We'll start with Woodham, as we read her column first. Kerre Woodham seems to have undergone a midlife metamorphisis, from bleeding-heart leftie to pragmatic conservative. But she's right on the mark today when she says:
Whether you sympathise with the men's beliefs, it's a very odd decision. Legal experts say it won't set a precedent because the decision was made by a jury, not a judge.
But you can bet your legal aid dollars that every lobby group in the land will be heartened and emboldened by this decision - anti-abortionists and the pig and chicken liberators, in particular.
And we concur entirely with her closing remarks:
But one thing is for certain. All the tosh coming from these men about their non-violent action achieving significant things and saving the lives of the women and children in Iraq is just that - tosh.
Ripping a plastic dome in the peaceful valley of Waihopai hasn't prevented one drop of blood from being spilled in Iraq.
But that's the problem with zealots. Logic and reason are superceded by fervour and righteousness.
That's not what we want to see in our courts.
Amen to that Sister Kerre! The last thing we need is for the nutters of this land (and goodness knows, we have our share!) to be emboldened by the decision of the District Court and to "try it on" in the hope of getting a similarly composed jury.
So on to Michael Laws. Whatever you think of the Mayor of W(h)anganui, he has a way with words, and that is evident this morning - he begins:
IT WAS the jury verdict that satisfied nobody. Not the defendants seeking martyrdom, nor the prosecution seeking a conviction.
Instead, 12 completely mad Wellingtonians staged their own protest and found three guilty "peace" activists not guilty. Lord knows why. A protest at the food, or the rate of pay? A sick St Patrick's Day joke?
Whatever the spite, it was a perverse finding. The facts were not in dispute. Three eccentrics premeditated their sabotage of a part of the western security alliance. They took boltcutters and a sickle. The hammer, it seems, they left at home.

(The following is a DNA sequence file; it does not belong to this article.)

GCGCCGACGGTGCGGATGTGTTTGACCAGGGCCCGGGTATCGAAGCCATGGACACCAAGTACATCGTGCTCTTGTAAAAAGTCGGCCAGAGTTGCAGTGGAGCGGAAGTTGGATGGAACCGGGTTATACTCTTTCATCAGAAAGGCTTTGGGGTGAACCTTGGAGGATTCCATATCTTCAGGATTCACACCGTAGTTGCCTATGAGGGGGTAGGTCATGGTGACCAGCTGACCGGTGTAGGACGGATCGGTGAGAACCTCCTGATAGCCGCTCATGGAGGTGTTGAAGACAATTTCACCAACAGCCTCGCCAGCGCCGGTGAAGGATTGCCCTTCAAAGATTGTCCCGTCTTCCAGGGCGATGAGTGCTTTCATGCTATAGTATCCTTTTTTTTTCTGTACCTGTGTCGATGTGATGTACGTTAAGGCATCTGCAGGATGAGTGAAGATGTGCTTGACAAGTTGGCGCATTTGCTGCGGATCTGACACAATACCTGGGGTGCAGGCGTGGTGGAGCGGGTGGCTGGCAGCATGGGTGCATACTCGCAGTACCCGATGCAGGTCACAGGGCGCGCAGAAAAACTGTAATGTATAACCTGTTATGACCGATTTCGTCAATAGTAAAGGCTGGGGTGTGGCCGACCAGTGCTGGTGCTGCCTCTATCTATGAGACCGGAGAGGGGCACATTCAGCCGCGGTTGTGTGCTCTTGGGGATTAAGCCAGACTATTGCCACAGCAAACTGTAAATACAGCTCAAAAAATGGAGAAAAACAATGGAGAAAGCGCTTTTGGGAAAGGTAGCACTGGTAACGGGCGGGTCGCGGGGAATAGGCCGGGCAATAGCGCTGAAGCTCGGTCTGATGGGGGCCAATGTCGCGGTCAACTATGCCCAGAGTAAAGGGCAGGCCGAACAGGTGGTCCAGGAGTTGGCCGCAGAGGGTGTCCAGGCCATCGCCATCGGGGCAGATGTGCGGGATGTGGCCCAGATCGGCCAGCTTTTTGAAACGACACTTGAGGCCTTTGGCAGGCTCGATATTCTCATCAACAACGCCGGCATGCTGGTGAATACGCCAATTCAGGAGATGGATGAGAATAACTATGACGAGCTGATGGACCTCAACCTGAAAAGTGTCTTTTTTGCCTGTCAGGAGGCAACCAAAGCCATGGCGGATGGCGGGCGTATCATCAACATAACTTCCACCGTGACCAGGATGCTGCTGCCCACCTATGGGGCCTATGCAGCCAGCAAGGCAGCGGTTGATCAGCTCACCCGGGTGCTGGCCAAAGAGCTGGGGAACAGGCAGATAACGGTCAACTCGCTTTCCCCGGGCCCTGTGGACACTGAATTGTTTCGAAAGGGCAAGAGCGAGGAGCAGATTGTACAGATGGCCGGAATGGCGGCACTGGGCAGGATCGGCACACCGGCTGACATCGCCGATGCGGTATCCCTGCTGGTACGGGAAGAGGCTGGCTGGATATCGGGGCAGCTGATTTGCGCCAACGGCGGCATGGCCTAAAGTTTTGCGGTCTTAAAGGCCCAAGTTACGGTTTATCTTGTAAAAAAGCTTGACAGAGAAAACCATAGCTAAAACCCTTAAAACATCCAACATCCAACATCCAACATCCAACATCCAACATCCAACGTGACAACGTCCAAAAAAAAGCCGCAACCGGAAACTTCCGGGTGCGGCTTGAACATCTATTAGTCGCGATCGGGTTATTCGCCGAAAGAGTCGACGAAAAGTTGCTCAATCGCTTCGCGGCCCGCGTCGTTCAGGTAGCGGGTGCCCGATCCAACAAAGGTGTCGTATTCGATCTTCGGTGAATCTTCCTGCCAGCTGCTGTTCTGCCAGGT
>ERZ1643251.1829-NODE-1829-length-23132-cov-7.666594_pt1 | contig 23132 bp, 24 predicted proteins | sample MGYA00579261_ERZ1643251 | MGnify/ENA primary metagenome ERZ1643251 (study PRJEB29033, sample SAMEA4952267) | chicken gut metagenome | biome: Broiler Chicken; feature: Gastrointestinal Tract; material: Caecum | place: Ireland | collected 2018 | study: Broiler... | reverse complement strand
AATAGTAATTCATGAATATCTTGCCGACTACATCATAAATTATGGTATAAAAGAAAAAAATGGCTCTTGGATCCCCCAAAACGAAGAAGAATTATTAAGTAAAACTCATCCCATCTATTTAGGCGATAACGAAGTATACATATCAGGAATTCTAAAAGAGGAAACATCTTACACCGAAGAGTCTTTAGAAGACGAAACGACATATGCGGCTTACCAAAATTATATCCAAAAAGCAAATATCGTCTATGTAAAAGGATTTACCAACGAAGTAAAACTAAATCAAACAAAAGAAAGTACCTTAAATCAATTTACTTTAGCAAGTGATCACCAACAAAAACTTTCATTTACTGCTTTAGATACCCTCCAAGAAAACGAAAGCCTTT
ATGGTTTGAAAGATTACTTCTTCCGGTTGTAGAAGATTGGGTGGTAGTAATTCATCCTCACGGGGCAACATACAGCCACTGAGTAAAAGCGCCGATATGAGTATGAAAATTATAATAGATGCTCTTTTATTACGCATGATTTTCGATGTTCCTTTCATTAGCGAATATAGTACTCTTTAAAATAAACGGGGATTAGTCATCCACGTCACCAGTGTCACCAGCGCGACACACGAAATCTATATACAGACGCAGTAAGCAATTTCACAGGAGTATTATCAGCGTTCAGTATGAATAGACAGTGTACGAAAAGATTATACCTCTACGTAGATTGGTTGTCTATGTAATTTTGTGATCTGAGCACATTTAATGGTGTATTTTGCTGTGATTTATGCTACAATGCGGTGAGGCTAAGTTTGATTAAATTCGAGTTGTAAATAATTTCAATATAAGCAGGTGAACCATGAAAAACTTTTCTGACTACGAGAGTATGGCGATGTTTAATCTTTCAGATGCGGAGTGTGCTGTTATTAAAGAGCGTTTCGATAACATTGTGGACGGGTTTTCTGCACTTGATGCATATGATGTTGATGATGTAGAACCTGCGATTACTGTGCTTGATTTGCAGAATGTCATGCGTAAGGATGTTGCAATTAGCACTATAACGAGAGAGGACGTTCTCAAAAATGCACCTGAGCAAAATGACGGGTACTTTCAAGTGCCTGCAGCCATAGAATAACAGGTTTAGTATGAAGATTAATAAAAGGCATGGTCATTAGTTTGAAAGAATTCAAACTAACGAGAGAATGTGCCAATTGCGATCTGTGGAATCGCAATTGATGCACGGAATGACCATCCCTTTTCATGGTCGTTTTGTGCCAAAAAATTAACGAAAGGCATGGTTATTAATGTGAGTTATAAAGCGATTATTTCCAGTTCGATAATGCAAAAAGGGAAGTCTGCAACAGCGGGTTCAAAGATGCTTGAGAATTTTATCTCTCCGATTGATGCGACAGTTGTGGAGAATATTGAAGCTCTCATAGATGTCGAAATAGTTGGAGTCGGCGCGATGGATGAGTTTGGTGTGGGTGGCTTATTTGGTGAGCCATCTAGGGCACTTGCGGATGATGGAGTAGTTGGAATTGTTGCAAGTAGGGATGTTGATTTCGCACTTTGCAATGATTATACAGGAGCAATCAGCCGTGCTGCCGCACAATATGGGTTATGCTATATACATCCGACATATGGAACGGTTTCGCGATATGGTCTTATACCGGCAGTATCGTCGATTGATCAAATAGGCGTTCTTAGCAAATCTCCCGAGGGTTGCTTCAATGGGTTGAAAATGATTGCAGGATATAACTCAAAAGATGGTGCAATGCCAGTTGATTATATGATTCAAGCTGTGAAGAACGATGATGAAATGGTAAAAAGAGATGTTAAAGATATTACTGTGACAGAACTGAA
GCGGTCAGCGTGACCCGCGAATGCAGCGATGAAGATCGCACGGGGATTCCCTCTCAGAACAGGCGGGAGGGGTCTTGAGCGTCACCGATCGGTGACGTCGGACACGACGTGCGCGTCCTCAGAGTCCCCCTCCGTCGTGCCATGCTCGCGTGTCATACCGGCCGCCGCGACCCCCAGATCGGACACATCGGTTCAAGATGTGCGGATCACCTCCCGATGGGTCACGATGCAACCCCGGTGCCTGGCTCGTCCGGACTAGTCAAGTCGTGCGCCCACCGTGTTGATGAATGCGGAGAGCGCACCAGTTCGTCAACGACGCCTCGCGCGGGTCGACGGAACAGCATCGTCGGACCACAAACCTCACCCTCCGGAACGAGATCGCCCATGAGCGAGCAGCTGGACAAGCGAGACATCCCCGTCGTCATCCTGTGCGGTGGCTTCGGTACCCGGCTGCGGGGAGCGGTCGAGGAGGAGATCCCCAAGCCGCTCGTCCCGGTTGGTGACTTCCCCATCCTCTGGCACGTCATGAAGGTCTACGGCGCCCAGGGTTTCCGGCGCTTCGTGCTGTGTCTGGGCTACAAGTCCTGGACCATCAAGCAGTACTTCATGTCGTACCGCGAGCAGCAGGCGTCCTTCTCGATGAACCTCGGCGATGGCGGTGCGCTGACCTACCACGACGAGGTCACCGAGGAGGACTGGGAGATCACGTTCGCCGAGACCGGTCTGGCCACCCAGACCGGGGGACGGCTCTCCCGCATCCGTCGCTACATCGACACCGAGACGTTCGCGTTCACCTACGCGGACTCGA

One might describe Peter Murnane, Adrian Leason and Sam Land as misguided zealots, hippy idealists or, charitably, sincere nutters. Very possibly, all three. And you would be right. But also, you would not be wrong in describing them as terrorist familiars. Aiders, abetters and apologists for those nasty nutters dedicated to the overthrow of the West.
That this drama played out under a starry Blenheim sky makes it seem even more surreal. Because the reality is that New Zealand snuggles close to United States intelligence for a simple reason. If anything bad is coming our way, we'd like to know it.
And the Americans will be the first to know it. Basing a couple of spy satellite dishes in the middle of nowhere is not a high price to pay. Their imperative is to find terrorists and to frustrate their plan. It is the greater good.
Laws' piece is well worthy of a read in its entirety. But we love the subtlety of his argument in the last paragraph quoted above - "It is the greater good". Wasn't that the line that defence ran - that the defendants had an absolute conviction that they were acting in "the greater good"? That's a clever piece of word craftsmanship from Mayor Michael.
Laws' next few paragraphs confirm that line of thought:
Three radicals disagreed. They saw the dishes as encouraging the United States military to hunt down innocent civilians and drone bomb them. Hence the deliberate act of subterfuge and sabotage.
The weirdest part of the "greater good" defence that they used was that it did not matter if they were mistaken. It did not matter if their actions actively assisted al Quaeda and other terrorist organisations. According to their lawyers, they "believed" that they were doing right. By doing wrong. And assisting evil.
On no moral nor legal reference is such an excuse other than an extenuating circumstance. We judge the action and we apply the consequence. Motivation is a mitigation.
Except in Wellington. Where 12 complete morons can only have decided one of two things. First, that the radicals' cause was right. Or, second, that being delusional is always a defence. Which is why the 12 jurors need to be arraigned themselves.
We concur completely with both pieces. And all we can now hope for is that Judge Stephen Harrop left the door ajar, even in the slightest, in his summation to the jury. It is important, vitally important that Crown Law finds grounds to appeal this verdict. But that's just OUR opinion, of course!